Schools of medicine, veterinary medicine, public health, and dentistry have a shortage of academicians and researchers with clinical degrees (MD, DVM, DOS) who are qualified for teaching and research positions. This means that professional degree students (especially medical students) are less likely to be exposed to mentors that will encourage them to consider careers in research. The purpose of this program is to provide research training to physicians, veterinarians, and occasionally dentists to fill such positions. This program, which has been active for 25 years, provides research training in cancer biology, virology, and immunology through laboratory research experiences, didactic and practical courses, lecture programs, research seminars, research conferences, and journal clubs supervised by senior investigators. The program will allow and encourage, but not require, enrollment for a PhD or SD degree at the School of Public Health. It is anticipated that up to half of the fellows will select such a degree program, which will ordinarily require 3 years. The first 9 months involve formal coursework while the last 27 months involves research in a laboratory. Postdoctoral fellows who do not enroll in a SD program ordinarily spend 2 to 3 years in research training. A major strength of the program is the broad experience of the faculty supervisors and their proven commitment to clinically significant research. To attract the best candidates, several research programs are based in laboratories that address cancer research problems at the host and population level as well as at the molecular and cellular level. Major areas of research that are covered for training emphasis include: (1) the pathogenesis, epidemiology, and molecular biology of human retroviruses in development of leukemia and related diseases, (2) the pathogenesis of Epstein-Barr virus in lymphocyte immortalization and lymphoma development, (3) the role of oncogenes and related growth factors in human cancers, (4) mechanisms of cell transformation, (5) the molecular and cellular regulation of T cell recognition and (6) pathways of signal transduction and transcriptional control in lymphocytes and macrophages. The major training facilities are in the Depts. of Immunology and Infectious Diseases (Essex, Glimcher, Grusby) and Genetics and Complex Diseases (Yuan) at the Harvard School of Public Health, the Dana- Farber Cancer Institute (Cantor, DePinho, Dranoff, Livingston, Look, Rollins, Pai), the Brigham and Women's Hospital (Ho, Kieff), the Dept. of Pathology, Harvard Medical School (Howley), the Children's Hospital and Center for Blood Research (Alt).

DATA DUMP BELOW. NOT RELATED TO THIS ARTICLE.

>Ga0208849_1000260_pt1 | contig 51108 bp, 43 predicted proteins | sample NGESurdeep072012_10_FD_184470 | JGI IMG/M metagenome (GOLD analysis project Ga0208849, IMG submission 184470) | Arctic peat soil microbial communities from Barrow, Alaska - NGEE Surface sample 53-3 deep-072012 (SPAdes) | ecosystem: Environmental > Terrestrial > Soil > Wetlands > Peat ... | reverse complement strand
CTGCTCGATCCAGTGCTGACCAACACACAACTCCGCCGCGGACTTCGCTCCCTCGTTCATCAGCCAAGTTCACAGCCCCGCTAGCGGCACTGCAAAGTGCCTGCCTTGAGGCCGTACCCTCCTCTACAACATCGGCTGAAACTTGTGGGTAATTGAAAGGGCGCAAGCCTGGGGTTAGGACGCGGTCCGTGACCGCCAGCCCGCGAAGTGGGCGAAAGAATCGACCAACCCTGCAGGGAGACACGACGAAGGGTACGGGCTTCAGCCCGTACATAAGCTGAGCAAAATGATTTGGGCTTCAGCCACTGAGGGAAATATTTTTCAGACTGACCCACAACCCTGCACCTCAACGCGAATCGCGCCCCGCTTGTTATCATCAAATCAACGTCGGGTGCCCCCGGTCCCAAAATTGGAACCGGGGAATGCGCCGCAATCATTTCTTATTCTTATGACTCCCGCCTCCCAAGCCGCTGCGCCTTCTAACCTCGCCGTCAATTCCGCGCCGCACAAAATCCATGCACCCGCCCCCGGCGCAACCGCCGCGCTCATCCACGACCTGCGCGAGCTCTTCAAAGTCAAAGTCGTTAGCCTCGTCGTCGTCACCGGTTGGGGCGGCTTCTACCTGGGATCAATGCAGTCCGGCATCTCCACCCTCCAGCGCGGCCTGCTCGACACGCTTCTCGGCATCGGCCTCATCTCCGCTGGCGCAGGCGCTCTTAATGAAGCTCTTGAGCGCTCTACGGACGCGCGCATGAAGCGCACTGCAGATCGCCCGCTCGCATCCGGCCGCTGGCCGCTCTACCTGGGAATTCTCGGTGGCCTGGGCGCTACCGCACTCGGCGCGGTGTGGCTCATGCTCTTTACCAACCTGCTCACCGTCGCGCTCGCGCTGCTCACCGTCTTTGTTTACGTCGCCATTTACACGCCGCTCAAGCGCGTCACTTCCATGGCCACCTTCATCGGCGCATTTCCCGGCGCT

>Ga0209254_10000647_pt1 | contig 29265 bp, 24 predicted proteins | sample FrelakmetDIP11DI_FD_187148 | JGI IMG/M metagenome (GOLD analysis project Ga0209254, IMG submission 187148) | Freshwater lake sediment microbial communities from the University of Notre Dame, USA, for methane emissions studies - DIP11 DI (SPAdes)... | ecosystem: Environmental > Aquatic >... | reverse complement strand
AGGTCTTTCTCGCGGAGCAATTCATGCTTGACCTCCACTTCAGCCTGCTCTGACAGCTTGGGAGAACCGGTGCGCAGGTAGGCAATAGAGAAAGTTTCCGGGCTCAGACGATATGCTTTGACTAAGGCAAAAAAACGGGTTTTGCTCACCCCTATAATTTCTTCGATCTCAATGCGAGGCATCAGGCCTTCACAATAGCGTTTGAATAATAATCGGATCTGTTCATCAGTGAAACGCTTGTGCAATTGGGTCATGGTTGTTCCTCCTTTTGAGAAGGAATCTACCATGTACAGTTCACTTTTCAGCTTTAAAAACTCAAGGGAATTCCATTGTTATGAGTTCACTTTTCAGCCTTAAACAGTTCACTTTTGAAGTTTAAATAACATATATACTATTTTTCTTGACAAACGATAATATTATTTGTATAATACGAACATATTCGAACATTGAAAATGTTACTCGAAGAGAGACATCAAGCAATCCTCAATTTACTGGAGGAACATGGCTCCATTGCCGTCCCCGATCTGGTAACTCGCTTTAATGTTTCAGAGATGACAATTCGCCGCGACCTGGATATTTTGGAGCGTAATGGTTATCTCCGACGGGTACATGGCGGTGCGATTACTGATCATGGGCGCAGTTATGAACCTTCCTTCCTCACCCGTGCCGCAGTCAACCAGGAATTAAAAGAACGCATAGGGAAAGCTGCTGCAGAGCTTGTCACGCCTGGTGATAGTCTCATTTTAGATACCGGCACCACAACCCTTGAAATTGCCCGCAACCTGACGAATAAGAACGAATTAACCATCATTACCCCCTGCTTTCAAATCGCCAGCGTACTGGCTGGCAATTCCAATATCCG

National Institute of Health (NIH)
National Cancer Institute (NCI)
Institutional National Research Service Award (T32)
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Study Section
Subcommittee G - Education (NCI)
Program Officer
Damico, Mark W
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Harvard University
Schools of Public Health
United States
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